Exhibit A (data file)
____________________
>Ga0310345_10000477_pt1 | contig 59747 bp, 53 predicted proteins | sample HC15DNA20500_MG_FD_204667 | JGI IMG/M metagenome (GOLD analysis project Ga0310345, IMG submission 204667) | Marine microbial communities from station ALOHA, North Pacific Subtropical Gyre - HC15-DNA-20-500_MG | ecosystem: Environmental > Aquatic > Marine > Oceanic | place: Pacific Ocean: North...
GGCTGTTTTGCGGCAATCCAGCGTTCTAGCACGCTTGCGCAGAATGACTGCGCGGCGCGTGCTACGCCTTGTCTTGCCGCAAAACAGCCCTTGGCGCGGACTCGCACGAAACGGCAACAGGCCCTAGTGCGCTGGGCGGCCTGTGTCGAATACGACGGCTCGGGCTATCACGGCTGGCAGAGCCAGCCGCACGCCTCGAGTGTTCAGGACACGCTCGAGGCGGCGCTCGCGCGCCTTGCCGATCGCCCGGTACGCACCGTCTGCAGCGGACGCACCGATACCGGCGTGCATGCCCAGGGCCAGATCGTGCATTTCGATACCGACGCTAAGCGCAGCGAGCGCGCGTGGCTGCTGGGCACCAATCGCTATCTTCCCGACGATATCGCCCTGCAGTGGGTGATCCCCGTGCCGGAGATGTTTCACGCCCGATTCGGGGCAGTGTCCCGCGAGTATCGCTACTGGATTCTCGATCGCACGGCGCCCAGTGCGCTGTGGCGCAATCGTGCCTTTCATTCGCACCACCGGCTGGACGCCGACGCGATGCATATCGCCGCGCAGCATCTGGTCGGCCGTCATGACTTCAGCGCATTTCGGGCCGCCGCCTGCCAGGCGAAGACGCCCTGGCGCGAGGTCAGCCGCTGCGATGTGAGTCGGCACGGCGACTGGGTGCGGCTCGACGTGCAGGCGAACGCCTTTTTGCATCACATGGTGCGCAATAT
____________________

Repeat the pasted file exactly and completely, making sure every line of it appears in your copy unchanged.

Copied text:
>Ga0310345_10000477_pt1 | contig 59747 bp, 53 predicted proteins | sample HC15DNA20500_MG_FD_204667 | JGI IMG/M metagenome (GOLD analysis project Ga0310345, IMG submission 204667) | Marine microbial communities from station ALOHA, North Pacific Subtropical Gyre - HC15-DNA-20-500_MG | ecosystem: Environmental > Aquatic > Marine > Oceanic | place: Pacific Ocean: North...
GGCTGTTTTGCGGCAATCCAGCGTTCTAGCACGCTTGCGCAGAATGACTGCGCGGCGCGTGCTACGCCTTGTCTTGCCGCAAAACAGCCCTTGGCGCGGACTCGCACGAAACGGCAACAGGCCCTAGTGCGCTGGGCGGCCTGTGTCGAATACGACGGCTCGGGCTATCACGGCTGGCAGAGCCAGCCGCACGCCTCGAGTGTTCAGGACACGCTCGAGGCGGCGCTCGCGCGCCTTGCCGATCGCCCGGTACGCACCGTCTGCAGCGGACGCACCGATACCGGCGTGCATGCCCAGGGCCAGATCGTGCATTTCGATACCGACGCTAAGCGCAGCGAGCGCGCGTGGCTGCTGGGCACCAATCGCTATCTTCCCGACGATATCGCCCTGCAGTGGGTGATCCCCGTGCCGGAGATGTTTCACGCCCGATTCGGGGCAGTGTCCCGCGAGTATCGCTACTGGATTCTCGATCGCACGGCGCCCAGTGCGCTGTGGCGCAATCGTGCCTTTCATTCGCACCACCGGCTGGACGCCGACGCGATGCATATCGCCGCGCAGCATCTGGTCGGCCGTCATGACTTCAGCGCATTTCGGGCCGCCGCCTGCCAGGCGAAGACGCCCTGGCGCGAGGTCAGCCGCTGCGATGTGAGTCGGCACGGCGACTGGGTGCGGCTCGACGTGCAGGCGAACGCCTTTTTGCATCACATGGTGCGCAATAT